How to turn around a struggling business

How to turn around a struggling business

Anyone buying a business out of administration will know that they face a challenge to make it profitable again. Although it may seem a daunting task, there is a process that all buyers must go through and it starts with establishing why the business failed in the first place.

What went wrong?




Once you have a clearer picture of what may have been causing problems in the business before you bought it, seeking the guidance of a professional turnaround specialist or management consultant, can help to provide the experience needed to deal with these complex issues. Again, bringing in someone from the outside after a takeover can help to ensure that the people that caused the problems are not tasked with solving them.

People


While identifying and protecting the best staff is important, so is making cuts to ensure poor performers no longer pull the business down. Whether this be through redundancies or management overhauls, the focus on reducing waste is essential. To be able to identify both the best and worst performing staff, performance needs to be measured by managers and they should feel confident in their role of communicating findings to the top.

Taking over a family company can come with unique challenges with regards to identifying who is valuable and who is holding a business back. The influence and expertise of an external consultant can help in this situation and will provide new owners with the ammunition and intelligence they need to do what is required in terms of trimming the excess from the staff of a family business.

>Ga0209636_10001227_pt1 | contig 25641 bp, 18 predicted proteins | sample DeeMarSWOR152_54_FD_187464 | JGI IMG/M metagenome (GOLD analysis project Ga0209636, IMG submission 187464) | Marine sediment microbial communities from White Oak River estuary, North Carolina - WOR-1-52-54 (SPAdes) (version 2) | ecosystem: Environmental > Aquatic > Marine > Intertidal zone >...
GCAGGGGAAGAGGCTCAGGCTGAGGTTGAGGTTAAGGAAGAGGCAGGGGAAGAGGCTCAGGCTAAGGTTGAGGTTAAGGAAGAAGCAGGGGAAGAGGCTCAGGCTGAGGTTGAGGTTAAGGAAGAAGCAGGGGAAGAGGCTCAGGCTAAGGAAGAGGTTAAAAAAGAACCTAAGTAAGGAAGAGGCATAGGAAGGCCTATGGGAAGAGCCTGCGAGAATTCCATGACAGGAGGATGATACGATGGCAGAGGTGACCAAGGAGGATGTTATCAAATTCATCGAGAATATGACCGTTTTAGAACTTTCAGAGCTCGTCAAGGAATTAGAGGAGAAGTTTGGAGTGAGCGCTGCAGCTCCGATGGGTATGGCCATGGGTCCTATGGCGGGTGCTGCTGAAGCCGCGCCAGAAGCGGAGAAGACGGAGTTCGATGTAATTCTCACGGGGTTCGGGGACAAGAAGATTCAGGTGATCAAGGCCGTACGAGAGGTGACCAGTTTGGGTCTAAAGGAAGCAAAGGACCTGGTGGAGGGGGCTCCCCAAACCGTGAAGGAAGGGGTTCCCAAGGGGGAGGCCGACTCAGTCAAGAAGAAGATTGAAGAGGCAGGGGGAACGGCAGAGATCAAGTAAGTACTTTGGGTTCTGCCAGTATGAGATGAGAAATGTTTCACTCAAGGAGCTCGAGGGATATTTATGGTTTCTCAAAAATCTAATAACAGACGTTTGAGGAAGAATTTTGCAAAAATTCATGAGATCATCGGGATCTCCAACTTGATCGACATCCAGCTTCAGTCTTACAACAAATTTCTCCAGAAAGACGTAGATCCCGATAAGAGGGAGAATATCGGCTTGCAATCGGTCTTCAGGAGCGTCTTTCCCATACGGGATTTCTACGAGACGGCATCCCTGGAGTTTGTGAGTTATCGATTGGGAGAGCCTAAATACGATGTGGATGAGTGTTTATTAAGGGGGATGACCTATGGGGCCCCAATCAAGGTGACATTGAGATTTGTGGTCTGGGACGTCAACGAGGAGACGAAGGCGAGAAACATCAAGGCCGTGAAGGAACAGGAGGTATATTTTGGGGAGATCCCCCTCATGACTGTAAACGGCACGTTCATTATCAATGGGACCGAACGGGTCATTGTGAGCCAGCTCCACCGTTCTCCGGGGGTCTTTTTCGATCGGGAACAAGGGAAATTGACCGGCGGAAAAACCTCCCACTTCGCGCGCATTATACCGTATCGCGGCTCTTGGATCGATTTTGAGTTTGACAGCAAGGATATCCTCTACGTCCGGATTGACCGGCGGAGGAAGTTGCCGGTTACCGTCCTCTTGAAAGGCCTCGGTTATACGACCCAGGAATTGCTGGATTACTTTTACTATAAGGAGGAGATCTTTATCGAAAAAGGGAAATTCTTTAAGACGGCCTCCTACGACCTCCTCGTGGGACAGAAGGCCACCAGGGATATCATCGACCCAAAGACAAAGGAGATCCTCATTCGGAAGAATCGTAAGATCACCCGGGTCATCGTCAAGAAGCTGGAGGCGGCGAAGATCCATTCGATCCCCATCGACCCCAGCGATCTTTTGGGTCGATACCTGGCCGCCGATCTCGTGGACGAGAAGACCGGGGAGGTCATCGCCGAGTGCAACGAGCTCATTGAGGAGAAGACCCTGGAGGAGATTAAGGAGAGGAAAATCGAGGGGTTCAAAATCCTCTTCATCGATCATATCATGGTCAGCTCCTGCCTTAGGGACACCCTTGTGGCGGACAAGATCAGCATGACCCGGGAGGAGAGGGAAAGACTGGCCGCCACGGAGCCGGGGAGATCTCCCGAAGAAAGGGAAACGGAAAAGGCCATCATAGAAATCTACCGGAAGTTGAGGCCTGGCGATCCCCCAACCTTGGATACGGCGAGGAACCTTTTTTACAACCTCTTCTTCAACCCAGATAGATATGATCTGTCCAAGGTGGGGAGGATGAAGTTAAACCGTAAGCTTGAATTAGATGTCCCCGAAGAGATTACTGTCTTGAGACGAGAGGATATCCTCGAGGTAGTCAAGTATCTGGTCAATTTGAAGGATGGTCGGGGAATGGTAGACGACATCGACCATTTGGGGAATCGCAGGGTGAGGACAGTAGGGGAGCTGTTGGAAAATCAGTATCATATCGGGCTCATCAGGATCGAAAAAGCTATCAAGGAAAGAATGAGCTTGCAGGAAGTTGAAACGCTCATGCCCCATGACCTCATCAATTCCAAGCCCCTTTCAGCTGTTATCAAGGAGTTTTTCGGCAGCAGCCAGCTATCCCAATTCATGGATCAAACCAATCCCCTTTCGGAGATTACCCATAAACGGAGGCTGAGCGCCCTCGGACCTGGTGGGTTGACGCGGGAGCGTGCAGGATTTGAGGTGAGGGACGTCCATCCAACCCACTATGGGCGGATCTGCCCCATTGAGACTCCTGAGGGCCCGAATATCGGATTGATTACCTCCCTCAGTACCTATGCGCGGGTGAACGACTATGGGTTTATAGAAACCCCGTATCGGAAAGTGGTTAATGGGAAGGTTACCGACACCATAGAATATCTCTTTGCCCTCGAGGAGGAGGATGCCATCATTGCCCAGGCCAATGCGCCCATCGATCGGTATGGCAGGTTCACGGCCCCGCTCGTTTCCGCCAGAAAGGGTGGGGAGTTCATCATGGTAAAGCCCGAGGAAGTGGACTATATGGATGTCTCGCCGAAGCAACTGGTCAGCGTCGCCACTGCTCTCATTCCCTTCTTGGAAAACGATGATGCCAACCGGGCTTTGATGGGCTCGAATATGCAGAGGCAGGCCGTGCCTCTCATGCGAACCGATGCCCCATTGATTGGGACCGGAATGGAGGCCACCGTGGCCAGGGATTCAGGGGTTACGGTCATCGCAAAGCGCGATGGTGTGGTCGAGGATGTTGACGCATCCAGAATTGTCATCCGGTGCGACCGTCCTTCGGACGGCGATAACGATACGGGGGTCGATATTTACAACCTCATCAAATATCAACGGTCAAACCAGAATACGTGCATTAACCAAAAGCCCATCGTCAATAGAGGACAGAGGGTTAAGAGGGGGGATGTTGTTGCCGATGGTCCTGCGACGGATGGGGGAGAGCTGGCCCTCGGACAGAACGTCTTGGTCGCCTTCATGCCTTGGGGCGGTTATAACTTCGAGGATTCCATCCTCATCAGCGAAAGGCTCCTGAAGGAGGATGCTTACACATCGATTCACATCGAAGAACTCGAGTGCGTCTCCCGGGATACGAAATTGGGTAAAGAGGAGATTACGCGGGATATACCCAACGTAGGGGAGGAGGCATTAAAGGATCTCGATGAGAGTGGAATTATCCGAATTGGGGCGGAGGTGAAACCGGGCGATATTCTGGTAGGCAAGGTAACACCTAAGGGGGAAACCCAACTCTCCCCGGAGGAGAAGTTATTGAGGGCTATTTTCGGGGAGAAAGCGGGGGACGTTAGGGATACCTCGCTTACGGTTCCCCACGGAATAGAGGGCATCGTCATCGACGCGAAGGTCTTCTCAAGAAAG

At the same time, this approach will only work if you ensure that a clear culture of performance and success is spread across the company and that performance is rewarded and expectations are clear. Establishing clear core values and a working culture that is shared by everyone is the first step to creating the right attitude among all employees and minimising wastage and poor productivity.



The future




At this stage, establishing a clear vision for the future of the business is the next step. Senior management needs to put time aside to ensure they are thinking strategically about where the business, which was recently struggling to survive, will go in the coming months and years. Although the natural instinct for this process is to keep it behind closed doors until a plan has been agreed upon, this is rarely a good approach and can undo all the hard work you put in to make sure staff are onside.